Studies out of the United States have shown similar reasons for vaccine hesitancy among Black communities. Papaioannou—in line with the report’s recommendations—suggested that cultural competence could be the answer.
“When you hire for diversity, and you’re open to input from your team, it impacts your go-to-market strategy in a way that saves you money in the end,” she said, “and can prevent you from having a damaging tone-deaf moment.”
THIS WEEK 09/13/22
The U.S. FDA has approved Boehringer Ingelheim’s spesolimab (Spevigo) for treating generalized pustular psoriasis (GPP) flares in adult patients. Spevigo is a selective antibody that blocks the activation of the interleukin-36 receptor (IL-36R).
Pfizer Canada and BioNTech announced that Health Canada has authorized Comirnaty, the companies’ Covid-19 vaccine, for children between six months and five years of age.
Advanced Accelerator Applications Canada reported that Health Canada has approved lutetium (177Lu) vipivotide tetraxetan injection (Pluvictom) as Tx for prostate-specific membrane antigen (PSMA)-positive metastatic castration-resistant prostate cancer (mCRPC) in adult patients who have received at least one androgen receptor pathway inhibitor (ARPI) and taxane-based chemotherapy.
The U.S. FDA has approved daxibotulinumtoxinA-lanm (Daxxify) as an injectable Tx indicated for the temporary improvement of moderate to severe glabellar lines, aka frown lines, in adults.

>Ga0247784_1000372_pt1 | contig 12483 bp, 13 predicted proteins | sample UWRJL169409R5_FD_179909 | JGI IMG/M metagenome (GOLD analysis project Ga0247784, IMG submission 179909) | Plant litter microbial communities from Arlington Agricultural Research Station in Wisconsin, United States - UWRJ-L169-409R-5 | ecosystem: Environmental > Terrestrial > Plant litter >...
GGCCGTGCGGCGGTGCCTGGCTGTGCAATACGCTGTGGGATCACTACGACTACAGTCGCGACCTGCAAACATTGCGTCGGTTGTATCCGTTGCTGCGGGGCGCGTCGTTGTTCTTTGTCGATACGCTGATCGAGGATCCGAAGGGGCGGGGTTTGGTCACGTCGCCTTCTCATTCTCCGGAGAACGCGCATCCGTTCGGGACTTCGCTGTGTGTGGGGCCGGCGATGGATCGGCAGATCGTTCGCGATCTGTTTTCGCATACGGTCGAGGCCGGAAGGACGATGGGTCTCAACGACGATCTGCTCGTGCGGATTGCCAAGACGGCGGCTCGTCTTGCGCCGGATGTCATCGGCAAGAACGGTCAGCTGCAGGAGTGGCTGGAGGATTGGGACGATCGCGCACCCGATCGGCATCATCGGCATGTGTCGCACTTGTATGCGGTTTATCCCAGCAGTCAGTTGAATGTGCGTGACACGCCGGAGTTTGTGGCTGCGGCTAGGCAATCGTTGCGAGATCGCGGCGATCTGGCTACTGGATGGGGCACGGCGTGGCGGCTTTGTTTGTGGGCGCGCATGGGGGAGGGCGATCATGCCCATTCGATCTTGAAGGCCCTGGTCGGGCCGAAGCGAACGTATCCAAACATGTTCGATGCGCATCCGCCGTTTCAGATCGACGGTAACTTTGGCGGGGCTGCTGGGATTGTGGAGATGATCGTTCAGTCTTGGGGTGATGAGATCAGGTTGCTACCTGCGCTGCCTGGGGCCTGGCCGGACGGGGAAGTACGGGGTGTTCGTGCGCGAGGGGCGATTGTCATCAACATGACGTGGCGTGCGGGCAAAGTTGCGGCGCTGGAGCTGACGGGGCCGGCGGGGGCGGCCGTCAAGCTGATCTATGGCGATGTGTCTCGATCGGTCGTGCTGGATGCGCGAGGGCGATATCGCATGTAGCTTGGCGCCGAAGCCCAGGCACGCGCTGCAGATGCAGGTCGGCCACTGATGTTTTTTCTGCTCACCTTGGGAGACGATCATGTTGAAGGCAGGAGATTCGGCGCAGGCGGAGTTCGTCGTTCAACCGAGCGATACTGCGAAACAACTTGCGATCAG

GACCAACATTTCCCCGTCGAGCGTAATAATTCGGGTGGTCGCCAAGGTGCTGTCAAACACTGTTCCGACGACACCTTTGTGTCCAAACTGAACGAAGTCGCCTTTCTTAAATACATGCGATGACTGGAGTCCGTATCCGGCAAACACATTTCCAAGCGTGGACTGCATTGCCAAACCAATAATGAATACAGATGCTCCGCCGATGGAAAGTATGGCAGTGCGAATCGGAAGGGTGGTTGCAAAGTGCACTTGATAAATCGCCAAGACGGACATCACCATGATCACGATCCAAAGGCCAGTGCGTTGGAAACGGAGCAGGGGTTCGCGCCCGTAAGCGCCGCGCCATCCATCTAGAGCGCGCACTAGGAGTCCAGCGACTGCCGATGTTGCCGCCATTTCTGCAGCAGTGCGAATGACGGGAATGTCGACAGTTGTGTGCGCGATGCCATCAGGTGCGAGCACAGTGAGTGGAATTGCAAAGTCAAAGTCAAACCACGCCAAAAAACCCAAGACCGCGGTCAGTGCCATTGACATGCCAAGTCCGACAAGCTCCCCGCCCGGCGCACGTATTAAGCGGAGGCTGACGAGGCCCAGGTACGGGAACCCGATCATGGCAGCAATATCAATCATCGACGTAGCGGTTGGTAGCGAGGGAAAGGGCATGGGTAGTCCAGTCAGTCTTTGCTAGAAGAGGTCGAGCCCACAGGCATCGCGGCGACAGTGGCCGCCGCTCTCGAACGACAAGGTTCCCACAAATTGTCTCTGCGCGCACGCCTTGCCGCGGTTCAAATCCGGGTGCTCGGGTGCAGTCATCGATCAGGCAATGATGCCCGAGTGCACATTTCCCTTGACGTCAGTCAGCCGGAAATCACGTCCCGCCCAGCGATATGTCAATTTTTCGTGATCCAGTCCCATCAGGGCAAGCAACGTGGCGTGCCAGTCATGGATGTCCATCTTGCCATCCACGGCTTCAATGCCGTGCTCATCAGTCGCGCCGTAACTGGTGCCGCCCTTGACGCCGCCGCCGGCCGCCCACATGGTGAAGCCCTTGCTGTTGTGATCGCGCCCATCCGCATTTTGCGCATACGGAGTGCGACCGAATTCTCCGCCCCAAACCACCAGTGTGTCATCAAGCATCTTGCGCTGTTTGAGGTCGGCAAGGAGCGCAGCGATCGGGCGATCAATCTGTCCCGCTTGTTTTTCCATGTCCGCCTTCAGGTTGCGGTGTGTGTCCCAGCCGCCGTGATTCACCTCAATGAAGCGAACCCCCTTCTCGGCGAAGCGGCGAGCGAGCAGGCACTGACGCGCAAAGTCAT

CANADIAN HEALTHCARE MARKETING HALL OF FAME
The Canadian Healthcare Marketing Hall of Fame awards were established in 2002 to honour healthcare marketers who have contributed to our vocation and inspire others.
More than 100 honourees have been selected during the past 18 years. In the selection committee’s view, they represent a cross-section of the qualities that make our business unique and fulfilling. NPC Healthbiz Weekly will acknowledge one past Hall of Fame Honoree each week.
Editor’s note: Mary Layton died in 2013. She was a founding member of COPD Canada.
A self-proclaimed “people-person,” veteran media planner Mary Layton knew how to schmooze even before the term was invented. “My focus group of choice was a wine and cheese party.” says Layton, adding that “clients loved this kind of research.” Indeed, she says that a wealth of rich information could be gathered over a fine glass of Merlot, and early in the game, she learned “not to mix GPs with specialists; they’re two different birds.”